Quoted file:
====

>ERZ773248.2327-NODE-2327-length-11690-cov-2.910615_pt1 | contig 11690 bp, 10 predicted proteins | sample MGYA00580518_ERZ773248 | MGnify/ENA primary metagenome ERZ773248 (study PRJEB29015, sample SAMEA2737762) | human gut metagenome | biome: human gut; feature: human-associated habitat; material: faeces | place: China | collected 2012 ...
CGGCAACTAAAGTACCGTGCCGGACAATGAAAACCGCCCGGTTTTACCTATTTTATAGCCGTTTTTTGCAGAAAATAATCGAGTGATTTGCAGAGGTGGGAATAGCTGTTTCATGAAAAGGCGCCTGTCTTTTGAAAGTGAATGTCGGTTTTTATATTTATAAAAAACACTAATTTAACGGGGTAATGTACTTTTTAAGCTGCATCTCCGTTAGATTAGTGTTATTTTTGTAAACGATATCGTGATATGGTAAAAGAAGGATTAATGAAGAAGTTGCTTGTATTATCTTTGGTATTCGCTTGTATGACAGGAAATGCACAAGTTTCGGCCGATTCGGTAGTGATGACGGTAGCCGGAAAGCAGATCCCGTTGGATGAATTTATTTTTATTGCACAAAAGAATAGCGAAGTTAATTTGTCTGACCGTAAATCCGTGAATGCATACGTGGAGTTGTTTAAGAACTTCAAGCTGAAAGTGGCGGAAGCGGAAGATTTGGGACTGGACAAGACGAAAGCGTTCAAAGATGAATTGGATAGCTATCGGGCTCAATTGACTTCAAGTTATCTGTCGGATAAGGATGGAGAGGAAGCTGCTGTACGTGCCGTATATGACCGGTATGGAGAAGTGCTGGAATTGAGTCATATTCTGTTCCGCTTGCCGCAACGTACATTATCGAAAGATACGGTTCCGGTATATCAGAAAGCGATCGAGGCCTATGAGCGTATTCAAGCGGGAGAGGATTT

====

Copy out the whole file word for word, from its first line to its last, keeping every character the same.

>ERZ773248.2327-NODE-2327-length-11690-cov-2.910615_pt1 | contig 11690 bp, 10 predicted proteins | sample MGYA00580518_ERZ773248 | MGnify/ENA primary metagenome ERZ773248 (study PRJEB29015, sample SAMEA2737762) | human gut metagenome | biome: human gut; feature: human-associated habitat; material: faeces | place: China | collected 2012 ...
CGGCAACTAAAGTACCGTGCCGGACAATGAAAACCGCCCGGTTTTACCTATTTTATAGCCGTTTTTTGCAGAAAATAATCGAGTGATTTGCAGAGGTGGGAATAGCTGTTTCATGAAAAGGCGCCTGTCTTTTGAAAGTGAATGTCGGTTTTTATATTTATAAAAAACACTAATTTAACGGGGTAATGTACTTTTTAAGCTGCATCTCCGTTAGATTAGTGTTATTTTTGTAAACGATATCGTGATATGGTAAAAGAAGGATTAATGAAGAAGTTGCTTGTATTATCTTTGGTATTCGCTTGTATGACAGGAAATGCACAAGTTTCGGCCGATTCGGTAGTGATGACGGTAGCCGGAAAGCAGATCCCGTTGGATGAATTTATTTTTATTGCACAAAAGAATAGCGAAGTTAATTTGTCTGACCGTAAATCCGTGAATGCATACGTGGAGTTGTTTAAGAACTTCAAGCTGAAAGTGGCGGAAGCGGAAGATTTGGGACTGGACAAGACGAAAGCGTTCAAAGATGAATTGGATAGCTATCGGGCTCAATTGACTTCAAGTTATCTGTCGGATAAGGATGGAGAGGAAGCTGCTGTACGTGCCGTATATGACCGGTATGGAGAAGTGCTGGAATTGAGTCATATTCTGTTCCGCTTGCCGCAACGTACATTATCGAAAGATACGGTTCCGGTATATCAGAAAGCGATCGAGGCCTATGAGCGTATTCAAGCGGGAGAGGATTT